Home & Garden Columns
By Jane Powell
Of all the things you will ever have to do to your house, deciding what color to paint the outside is one of the most difficult. While some people just don’t care what color their house is, I think many owners are so overwhelmed by the whole thing that they simply opt for the default color: beige. And that makes for a very boring streetscape.
While beige is inoffensive, at the other end of the scale, people who pick their own colors (from paint chips) have saddled their neighborhoods with houses painted bright blue, orange, or purple. Picking exterior colors is hard, and I say this as someone who does it professionally. But I’m not going to explain the whole color wheel thing—instead, I am going to offer some rules to follow, and some tried-and-true color combinations that will look good on almost any building. Think of this as What Not To Wear for your house—follow the rules and your house will look better. No, you will not get a $5,000 VISA card. (If you still can’t handle it after this, I’ve included contact information for some color consultants at the end.)
There are three main things to be painted on the average house: the body, which is what’s on the walls (siding, stucco, shingles, etc.); the trim, which is all the wooden moldings around the windows and doors, as well as the edge of the roof and various other brackets, moldings and such; and the sash, which is the movable part of the windows.
Rule #1: No picking colors from paint chips without trying them on the house.
Paint chips can be used to narrow down to color combinations that you like, so that you can then buy quarts and try them out on the house. The fifty bucks you spend on quarts will be well worth it.
Rule #2: Trim should be the lightest color, sashes should be the darkest, with the body color somewhere in between.
This means there will be at least three colors on the house. Some painters balk at this. Don’t let them—the windows need to be a different color. And don’t do it the other way around, with dark trim and light sashes- it makes the façade look busy. Pick the body color first- it’s the hardest, and there’s going to be a lot of it.
Try out colors around a window or door, so that you can see how they look together. I generally use the front of the house, which brings us to:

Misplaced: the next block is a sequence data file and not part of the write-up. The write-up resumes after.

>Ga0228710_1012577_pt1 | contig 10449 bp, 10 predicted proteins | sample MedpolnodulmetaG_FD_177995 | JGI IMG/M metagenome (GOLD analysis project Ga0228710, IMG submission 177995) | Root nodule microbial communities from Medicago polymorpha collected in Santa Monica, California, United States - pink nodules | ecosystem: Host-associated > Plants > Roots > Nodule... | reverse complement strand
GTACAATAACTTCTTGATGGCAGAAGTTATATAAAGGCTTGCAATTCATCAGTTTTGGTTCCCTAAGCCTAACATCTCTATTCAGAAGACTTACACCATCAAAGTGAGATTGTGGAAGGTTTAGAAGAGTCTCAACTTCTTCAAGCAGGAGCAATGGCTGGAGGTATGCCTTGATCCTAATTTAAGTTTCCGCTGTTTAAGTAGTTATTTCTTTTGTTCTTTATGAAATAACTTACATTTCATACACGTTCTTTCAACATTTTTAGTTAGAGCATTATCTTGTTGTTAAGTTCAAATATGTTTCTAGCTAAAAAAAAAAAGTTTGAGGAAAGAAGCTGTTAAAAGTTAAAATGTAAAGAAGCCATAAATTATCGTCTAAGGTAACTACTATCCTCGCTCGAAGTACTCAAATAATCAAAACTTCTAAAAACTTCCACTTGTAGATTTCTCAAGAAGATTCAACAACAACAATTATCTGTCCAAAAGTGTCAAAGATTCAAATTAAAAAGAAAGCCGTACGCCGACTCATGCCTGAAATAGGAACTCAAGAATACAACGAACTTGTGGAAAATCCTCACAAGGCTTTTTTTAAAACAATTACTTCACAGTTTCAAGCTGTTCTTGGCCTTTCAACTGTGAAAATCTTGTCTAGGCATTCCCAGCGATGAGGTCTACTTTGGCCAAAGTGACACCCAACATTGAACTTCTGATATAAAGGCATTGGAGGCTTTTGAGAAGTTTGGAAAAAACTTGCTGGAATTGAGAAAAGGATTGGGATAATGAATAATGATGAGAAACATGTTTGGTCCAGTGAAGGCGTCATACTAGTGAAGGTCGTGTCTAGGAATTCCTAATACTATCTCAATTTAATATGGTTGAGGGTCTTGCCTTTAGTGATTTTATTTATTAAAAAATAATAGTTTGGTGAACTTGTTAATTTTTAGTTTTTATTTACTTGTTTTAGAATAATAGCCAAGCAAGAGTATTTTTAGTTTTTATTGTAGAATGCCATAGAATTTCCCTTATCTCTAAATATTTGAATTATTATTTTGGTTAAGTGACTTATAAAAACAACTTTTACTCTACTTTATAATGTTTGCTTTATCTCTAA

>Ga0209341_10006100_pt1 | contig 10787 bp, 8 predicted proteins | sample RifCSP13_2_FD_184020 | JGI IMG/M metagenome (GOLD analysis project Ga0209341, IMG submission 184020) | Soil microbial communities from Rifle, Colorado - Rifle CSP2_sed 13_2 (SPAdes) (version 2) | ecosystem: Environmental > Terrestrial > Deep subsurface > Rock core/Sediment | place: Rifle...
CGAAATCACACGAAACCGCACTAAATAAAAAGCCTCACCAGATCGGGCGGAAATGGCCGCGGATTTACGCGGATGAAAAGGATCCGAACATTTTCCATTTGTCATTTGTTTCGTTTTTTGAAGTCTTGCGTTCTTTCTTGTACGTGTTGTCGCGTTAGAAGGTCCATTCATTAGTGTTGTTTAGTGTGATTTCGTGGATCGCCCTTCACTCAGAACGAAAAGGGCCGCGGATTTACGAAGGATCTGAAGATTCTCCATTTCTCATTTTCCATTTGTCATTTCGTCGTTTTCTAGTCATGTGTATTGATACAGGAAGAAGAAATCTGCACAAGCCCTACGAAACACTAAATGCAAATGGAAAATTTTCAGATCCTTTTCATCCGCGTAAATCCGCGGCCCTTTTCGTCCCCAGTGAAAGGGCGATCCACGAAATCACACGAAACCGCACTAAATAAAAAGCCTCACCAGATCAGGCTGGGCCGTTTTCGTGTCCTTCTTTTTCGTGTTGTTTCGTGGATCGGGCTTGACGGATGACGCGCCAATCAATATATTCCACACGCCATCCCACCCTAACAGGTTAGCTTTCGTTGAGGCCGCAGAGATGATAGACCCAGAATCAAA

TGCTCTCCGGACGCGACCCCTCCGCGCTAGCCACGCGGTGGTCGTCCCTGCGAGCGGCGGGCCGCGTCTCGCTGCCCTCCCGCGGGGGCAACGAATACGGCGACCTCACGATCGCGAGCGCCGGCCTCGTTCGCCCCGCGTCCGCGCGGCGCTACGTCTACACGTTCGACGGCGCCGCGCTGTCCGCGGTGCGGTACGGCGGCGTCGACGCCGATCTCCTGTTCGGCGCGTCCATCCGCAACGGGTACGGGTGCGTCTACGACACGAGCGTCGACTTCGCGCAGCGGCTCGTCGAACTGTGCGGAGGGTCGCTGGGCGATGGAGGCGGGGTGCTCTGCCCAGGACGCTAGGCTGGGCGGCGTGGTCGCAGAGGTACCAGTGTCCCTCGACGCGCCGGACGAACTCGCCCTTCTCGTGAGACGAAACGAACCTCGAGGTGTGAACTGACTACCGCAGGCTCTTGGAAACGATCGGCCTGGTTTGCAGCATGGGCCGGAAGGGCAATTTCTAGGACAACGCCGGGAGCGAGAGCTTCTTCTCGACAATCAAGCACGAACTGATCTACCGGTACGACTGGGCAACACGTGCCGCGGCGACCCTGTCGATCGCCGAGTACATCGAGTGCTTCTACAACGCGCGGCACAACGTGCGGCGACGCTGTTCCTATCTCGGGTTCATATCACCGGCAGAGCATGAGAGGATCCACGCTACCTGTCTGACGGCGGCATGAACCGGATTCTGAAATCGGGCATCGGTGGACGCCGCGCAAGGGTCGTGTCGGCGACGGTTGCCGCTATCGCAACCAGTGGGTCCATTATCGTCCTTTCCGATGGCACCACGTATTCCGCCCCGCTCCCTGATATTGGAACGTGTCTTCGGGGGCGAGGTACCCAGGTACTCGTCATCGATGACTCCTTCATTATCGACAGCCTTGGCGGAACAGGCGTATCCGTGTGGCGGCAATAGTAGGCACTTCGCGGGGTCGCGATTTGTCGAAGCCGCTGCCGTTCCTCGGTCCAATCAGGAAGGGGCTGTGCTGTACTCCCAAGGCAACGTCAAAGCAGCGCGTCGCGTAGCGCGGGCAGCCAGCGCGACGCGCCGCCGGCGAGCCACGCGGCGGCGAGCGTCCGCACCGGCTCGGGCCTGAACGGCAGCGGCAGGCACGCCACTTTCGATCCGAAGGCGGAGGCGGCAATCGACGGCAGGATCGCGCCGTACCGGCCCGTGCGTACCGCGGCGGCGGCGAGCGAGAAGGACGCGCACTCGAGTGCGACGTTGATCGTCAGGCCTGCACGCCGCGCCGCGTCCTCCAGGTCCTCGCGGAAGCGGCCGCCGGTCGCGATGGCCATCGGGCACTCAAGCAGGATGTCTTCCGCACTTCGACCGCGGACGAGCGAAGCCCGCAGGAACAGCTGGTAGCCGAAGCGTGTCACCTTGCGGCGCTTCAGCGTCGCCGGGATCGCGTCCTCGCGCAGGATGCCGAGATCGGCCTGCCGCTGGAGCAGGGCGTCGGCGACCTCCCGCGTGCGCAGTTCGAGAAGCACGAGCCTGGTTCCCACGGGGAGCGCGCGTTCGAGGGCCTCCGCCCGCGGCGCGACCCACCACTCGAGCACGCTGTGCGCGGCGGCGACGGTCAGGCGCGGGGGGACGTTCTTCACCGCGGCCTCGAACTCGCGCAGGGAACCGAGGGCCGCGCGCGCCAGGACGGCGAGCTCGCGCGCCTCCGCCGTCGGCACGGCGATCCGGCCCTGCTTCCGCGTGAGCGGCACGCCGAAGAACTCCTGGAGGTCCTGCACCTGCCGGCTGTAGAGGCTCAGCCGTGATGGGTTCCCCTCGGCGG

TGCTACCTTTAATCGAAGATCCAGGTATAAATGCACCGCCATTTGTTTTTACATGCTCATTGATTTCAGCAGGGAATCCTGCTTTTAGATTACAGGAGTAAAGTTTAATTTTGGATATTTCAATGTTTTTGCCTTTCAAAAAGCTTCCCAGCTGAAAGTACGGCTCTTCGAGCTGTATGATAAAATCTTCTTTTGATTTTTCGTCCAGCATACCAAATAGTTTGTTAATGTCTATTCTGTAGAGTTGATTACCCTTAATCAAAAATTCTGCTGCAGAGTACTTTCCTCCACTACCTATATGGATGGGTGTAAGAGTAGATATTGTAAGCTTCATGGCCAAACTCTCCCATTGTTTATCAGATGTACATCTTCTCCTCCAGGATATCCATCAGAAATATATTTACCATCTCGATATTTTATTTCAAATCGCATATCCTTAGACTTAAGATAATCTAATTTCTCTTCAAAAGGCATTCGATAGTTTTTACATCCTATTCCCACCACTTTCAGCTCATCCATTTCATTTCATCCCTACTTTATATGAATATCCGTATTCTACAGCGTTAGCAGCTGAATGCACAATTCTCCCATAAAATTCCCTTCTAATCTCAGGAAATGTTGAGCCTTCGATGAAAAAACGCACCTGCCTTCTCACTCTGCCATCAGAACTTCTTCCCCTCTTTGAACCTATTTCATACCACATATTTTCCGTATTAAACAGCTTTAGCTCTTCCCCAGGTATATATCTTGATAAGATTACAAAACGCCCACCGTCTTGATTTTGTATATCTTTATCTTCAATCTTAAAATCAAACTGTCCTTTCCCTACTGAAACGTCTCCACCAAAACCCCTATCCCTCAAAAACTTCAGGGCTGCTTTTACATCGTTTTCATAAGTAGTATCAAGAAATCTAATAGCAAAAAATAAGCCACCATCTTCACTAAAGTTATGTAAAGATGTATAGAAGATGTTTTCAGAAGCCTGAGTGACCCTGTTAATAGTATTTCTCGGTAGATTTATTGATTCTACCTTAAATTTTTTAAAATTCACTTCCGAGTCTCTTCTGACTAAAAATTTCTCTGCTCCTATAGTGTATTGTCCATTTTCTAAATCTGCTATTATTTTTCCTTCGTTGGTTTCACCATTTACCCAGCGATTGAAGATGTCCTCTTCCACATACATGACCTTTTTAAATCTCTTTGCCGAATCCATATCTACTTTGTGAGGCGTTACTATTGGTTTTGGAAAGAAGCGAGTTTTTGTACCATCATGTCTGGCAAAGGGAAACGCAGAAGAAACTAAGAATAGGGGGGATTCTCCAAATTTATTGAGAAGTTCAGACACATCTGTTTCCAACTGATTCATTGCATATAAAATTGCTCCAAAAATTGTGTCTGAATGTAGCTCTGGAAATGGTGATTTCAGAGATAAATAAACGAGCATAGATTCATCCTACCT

Rule #3: Ignore the neighbors.
As you try colors, your neighbors will give their opinions, which will mostly be that the color is “too dark”, “too light”, “too yellow”, or whatever. Occasionally your neighbors will be right, but if you have picked the right color combination, they will rave about the color they didn’t like once the house has been painted.
Rule #4: Things which are not painted or meant to be painted (shingles, bricks, stonework, concrete) should not be painted, unless they have already been painted.
If already painted, it’s best to paint them a color which resembles the color they would be if they weren’t, such as raisin or grey-brown for shingles, a reddish color for brick, gray for stone. This is not permission to paint the bricks bright red and the mortar joints bright white like a cardboard Christmas fireplace!
Rule #5: NO BLUE!
Blue is the most difficult color to use outdoors, so don’t even go there. If you must, don’t go for bright blues- use teal, midnight, or grey-blue, and only on the sashes. Another difficult color is terra-cotta, which can be lovely when it’s right, but a salmon pink or tomato soup disaster when it’s wrong.
Rule #6: If you see a paint job with good colors, copy it.
Well, maybe not if it’s your next door neighbor. Also, the paint companies have tried their best to make up lovely color combinations for you. Most companies have historic palettes with period-appropriate colors.
Here are some (limited) color combinations that seem to work on most houses—you can mix and match.
Body Trim Accent
Chamois Cream Forest green
Sage Green Burgundy
Olive Green Eggplant
Butterscotch Dark Teal
The colors will not be called that, of course, since the paint companies have their own names. My personal favorite paint color name is Corporate America. Yup- it’s gray. So buy some quarts and try them out. If you are still overwhelmed, hire a color consultant. An attractive paint job will increase your home’s value and enhance your street as well.
Iliumarts- Jeanette Sayre
The Color Doctor- Bob Buckter
Arthur Deco Color
Photograph by Jane Powell
Forest green sashes (Benjamin Moore Essex Green) and cream colored trim draw attention to the arched front window of a Maxwell Park bungalow at 5539 Brookdale, Oakland. The stucco is painted a butterscotch tone which changes with the light. This home is featured on the cover of Bungalow Colors by Robert Schweitzer.